Multiple myeloma treatment expected to be approved in Europe23 Sep 2016
Committee for Medicinal Products for Human Use has a positive opinion regarding the approval of ixazomib capsules combined with lenalidomide and dexamethasone for the treatment of multiple myeloma. This treatment is addressed to patients who received at least one prior therapy.
The FDA has already approved ixazomib for treatment of multiple myeloma in the US.
Europe will welcome this new treatment
If the European Commission ratifies the CHMP’s opinion and authorization is granted, ixazomib will be the first oral proteasome inhibitor approved for use across the European Economic Area, which includes the 28 member states of the European Union as well as Norway, Liechtenstein and Iceland.
These approvals have been based on the results of the TOURMALINE-MM1 trial, reported at the American Society of Hematology (ASH) conference in 2015.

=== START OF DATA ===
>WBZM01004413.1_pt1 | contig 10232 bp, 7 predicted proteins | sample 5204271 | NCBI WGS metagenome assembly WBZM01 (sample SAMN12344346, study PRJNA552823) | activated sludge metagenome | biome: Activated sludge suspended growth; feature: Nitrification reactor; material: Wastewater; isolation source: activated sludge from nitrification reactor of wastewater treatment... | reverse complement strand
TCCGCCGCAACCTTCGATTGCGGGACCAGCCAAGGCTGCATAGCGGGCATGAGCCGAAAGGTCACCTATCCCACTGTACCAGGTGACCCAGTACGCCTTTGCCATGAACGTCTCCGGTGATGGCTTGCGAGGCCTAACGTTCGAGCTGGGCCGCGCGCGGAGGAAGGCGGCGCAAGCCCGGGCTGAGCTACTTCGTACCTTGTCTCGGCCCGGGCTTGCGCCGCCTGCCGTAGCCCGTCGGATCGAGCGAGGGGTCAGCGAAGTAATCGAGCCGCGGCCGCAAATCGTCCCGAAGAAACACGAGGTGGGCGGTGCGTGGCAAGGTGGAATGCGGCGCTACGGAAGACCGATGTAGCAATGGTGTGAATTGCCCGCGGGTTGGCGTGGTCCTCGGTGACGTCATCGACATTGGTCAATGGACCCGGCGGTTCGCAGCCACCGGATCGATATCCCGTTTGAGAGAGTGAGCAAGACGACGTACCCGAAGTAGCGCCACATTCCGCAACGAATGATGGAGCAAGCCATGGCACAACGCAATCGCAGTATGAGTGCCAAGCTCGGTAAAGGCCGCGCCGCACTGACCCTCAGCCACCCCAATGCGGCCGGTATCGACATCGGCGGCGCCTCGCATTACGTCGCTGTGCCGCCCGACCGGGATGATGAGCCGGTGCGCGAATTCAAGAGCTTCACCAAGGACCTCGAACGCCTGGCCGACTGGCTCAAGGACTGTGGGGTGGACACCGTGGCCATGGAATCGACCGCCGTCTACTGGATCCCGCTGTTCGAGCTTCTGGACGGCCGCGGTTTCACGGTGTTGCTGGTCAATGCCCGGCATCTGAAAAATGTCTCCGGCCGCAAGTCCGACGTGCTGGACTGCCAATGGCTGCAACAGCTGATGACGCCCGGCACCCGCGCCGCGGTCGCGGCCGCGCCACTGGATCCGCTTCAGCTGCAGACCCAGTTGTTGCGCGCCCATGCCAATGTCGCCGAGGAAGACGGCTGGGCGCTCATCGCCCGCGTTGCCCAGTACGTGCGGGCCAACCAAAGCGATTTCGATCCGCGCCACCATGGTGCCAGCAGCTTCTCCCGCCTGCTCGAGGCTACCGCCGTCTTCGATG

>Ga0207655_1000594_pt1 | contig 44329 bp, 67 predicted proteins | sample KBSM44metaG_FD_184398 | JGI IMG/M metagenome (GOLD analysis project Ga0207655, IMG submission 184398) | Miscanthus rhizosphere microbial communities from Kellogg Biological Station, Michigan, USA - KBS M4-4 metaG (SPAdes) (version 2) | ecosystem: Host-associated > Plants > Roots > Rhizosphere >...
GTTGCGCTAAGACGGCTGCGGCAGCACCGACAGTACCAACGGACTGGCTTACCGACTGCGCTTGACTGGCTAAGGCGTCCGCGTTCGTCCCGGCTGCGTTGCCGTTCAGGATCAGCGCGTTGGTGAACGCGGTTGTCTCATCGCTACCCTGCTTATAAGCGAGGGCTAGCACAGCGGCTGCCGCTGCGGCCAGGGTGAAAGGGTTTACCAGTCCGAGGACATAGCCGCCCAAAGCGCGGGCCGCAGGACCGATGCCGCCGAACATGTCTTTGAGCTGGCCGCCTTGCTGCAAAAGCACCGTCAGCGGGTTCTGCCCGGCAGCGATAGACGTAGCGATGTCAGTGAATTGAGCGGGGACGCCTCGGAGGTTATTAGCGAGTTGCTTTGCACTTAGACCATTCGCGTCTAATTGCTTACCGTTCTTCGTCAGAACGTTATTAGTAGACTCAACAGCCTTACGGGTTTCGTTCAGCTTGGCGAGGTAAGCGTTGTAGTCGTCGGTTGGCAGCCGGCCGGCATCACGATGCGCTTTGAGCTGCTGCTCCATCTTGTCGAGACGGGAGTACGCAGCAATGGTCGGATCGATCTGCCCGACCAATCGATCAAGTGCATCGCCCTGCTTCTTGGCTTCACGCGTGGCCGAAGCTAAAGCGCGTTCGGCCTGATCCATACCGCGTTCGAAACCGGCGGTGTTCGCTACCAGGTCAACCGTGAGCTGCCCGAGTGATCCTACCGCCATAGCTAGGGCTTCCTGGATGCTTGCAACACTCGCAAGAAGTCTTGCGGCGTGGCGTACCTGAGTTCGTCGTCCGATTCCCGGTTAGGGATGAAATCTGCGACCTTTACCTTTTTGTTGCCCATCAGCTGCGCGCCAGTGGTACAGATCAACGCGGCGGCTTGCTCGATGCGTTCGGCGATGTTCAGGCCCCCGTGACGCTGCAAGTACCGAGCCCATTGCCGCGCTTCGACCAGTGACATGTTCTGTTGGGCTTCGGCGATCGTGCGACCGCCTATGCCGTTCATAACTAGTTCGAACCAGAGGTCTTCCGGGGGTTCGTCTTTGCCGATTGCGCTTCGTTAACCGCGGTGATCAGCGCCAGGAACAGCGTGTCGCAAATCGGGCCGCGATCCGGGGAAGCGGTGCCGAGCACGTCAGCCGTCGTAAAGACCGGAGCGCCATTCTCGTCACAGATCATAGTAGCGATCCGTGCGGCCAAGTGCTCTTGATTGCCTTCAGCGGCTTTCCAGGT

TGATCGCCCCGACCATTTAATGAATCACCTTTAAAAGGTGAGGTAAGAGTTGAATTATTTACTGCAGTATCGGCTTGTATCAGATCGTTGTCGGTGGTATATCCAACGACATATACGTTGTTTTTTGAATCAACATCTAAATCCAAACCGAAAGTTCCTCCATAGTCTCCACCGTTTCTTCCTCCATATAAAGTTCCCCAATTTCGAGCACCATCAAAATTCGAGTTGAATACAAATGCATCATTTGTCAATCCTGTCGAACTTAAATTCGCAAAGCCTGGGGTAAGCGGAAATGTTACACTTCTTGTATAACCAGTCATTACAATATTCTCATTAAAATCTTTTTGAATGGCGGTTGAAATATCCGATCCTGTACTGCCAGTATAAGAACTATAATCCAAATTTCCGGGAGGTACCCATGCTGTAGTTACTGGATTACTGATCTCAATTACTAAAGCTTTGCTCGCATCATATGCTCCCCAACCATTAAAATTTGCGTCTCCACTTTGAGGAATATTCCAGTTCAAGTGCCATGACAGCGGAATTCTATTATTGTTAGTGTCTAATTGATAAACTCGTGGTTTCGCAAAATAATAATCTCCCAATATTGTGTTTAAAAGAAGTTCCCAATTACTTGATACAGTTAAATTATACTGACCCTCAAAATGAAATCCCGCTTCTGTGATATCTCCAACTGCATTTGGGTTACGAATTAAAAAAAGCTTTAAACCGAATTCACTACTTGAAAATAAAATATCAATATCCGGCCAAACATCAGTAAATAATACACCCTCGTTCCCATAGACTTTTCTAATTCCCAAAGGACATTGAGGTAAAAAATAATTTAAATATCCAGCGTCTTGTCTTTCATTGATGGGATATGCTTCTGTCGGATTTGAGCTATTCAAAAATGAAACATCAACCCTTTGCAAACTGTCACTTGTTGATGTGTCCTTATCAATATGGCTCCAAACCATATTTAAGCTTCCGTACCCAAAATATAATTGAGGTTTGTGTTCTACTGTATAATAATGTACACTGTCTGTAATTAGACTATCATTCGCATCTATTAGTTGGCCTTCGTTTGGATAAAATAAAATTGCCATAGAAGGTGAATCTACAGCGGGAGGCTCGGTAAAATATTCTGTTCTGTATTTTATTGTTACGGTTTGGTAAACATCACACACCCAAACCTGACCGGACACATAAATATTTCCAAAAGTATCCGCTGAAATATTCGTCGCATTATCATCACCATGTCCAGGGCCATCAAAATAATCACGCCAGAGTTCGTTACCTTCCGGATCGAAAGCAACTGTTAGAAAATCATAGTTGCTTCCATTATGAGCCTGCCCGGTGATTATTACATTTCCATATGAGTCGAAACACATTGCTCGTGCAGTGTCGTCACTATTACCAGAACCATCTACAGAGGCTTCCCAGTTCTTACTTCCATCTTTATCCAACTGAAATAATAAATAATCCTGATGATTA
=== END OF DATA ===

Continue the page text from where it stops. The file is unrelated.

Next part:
“This is great news and a very positive development for myeloma patients in Europe,” said Eric Low, Chief Executive, Myeloma UK, and Board Member, Myeloma Patients Europe. “The improvement in progression free survival in this difficult-to-treat stage of myeloma is significant. In addition to ixazomib’s efficacy in this relapsed and/or refractory group of patients, its manageable safety profile and oral administration makes ixazomib a very welcome new treatment option for this serious and complex cancer. It is important that attention is now turned in earnest to the Health Technology Assessment bodies to ensure their approval of ixazomib.’’
Ixazomib can improve progression-free survival
Data from the pivotal Phase 3 trial TOURMALINE-MM1 demonstrate that the addition of ixazomib to lenalidomide and dexamethasone provides a significant improvement in progression-free survival when compared to placebo plus lenalidomide and dexamethasone in relapsed/refractory multiple myeloma patients who have received one to three prior therapies.
Patients continue to be treated to progression in the trial, with additional evaluations planned for long-term outcomes such as overall survival.
Source: eCancer News